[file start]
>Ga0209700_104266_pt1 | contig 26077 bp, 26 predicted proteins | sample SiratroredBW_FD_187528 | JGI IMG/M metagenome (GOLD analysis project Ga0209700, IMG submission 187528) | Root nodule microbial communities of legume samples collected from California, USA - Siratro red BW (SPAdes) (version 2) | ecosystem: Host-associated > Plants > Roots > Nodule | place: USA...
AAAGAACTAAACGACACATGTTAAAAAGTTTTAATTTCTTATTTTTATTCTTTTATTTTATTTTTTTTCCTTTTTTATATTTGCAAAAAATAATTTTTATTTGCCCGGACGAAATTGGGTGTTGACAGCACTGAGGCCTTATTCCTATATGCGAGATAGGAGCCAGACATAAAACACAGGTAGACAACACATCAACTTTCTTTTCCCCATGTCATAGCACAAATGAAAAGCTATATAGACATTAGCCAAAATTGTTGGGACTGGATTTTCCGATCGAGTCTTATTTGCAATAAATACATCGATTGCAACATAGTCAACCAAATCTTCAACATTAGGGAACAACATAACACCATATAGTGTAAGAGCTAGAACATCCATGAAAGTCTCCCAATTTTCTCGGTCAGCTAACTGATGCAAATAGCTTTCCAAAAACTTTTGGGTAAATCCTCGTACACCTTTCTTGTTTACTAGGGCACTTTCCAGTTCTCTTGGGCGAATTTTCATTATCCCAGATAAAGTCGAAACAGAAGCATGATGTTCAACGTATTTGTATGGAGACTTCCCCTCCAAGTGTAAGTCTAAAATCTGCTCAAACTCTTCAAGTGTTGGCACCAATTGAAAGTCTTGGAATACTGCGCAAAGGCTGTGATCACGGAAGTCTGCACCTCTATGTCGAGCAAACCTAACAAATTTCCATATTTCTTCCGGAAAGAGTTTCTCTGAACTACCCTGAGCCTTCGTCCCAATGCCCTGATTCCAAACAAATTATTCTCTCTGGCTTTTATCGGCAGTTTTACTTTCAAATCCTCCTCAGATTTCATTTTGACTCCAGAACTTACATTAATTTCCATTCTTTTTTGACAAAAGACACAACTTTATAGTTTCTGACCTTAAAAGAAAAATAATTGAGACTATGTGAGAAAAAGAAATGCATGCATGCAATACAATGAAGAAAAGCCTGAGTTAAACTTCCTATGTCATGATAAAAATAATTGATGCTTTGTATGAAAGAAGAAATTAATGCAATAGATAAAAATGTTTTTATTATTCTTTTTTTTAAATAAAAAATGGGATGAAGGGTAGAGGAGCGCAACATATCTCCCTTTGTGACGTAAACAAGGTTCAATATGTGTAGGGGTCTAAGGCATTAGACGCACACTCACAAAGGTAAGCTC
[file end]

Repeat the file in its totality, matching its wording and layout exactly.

>Ga0209700_104266_pt1 | contig 26077 bp, 26 predicted proteins | sample SiratroredBW_FD_187528 | JGI IMG/M metagenome (GOLD analysis project Ga0209700, IMG submission 187528) | Root nodule microbial communities of legume samples collected from California, USA - Siratro red BW (SPAdes) (version 2) | ecosystem: Host-associated > Plants > Roots > Nodule | place: USA...
AAAGAACTAAACGACACATGTTAAAAAGTTTTAATTTCTTATTTTTATTCTTTTATTTTATTTTTTTTCCTTTTTTATATTTGCAAAAAATAATTTTTATTTGCCCGGACGAAATTGGGTGTTGACAGCACTGAGGCCTTATTCCTATATGCGAGATAGGAGCCAGACATAAAACACAGGTAGACAACACATCAACTTTCTTTTCCCCATGTCATAGCACAAATGAAAAGCTATATAGACATTAGCCAAAATTGTTGGGACTGGATTTTCCGATCGAGTCTTATTTGCAATAAATACATCGATTGCAACATAGTCAACCAAATCTTCAACATTAGGGAACAACATAACACCATATAGTGTAAGAGCTAGAACATCCATGAAAGTCTCCCAATTTTCTCGGTCAGCTAACTGATGCAAATAGCTTTCCAAAAACTTTTGGGTAAATCCTCGTACACCTTTCTTGTTTACTAGGGCACTTTCCAGTTCTCTTGGGCGAATTTTCATTATCCCAGATAAAGTCGAAACAGAAGCATGATGTTCAACGTATTTGTATGGAGACTTCCCCTCCAAGTGTAAGTCTAAAATCTGCTCAAACTCTTCAAGTGTTGGCACCAATTGAAAGTCTTGGAATACTGCGCAAAGGCTGTGATCACGGAAGTCTGCACCTCTATGTCGAGCAAACCTAACAAATTTCCATATTTCTTCCGGAAAGAGTTTCTCTGAACTACCCTGAGCCTTCGTCCCAATGCCCTGATTCCAAACAAATTATTCTCTCTGGCTTTTATCGGCAGTTTTACTTTCAAATCCTCCTCAGATTTCATTTTGACTCCAGAACTTACATTAATTTCCATTCTTTTTTGACAAAAGACACAACTTTATAGTTTCTGACCTTAAAAGAAAAATAATTGAGACTATGTGAGAAAAAGAAATGCATGCATGCAATACAATGAAGAAAAGCCTGAGTTAAACTTCCTATGTCATGATAAAAATAATTGATGCTTTGTATGAAAGAAGAAATTAATGCAATAGATAAAAATGTTTTTATTATTCTTTTTTTTAAATAAAAAATGGGATGAAGGGTAGAGGAGCGCAACATATCTCCCTTTGTGACGTAAACAAGGTTCAATATGTGTAGGGGTCTAAGGCATTAGACGCACACTCACAAAGGTAAGCTC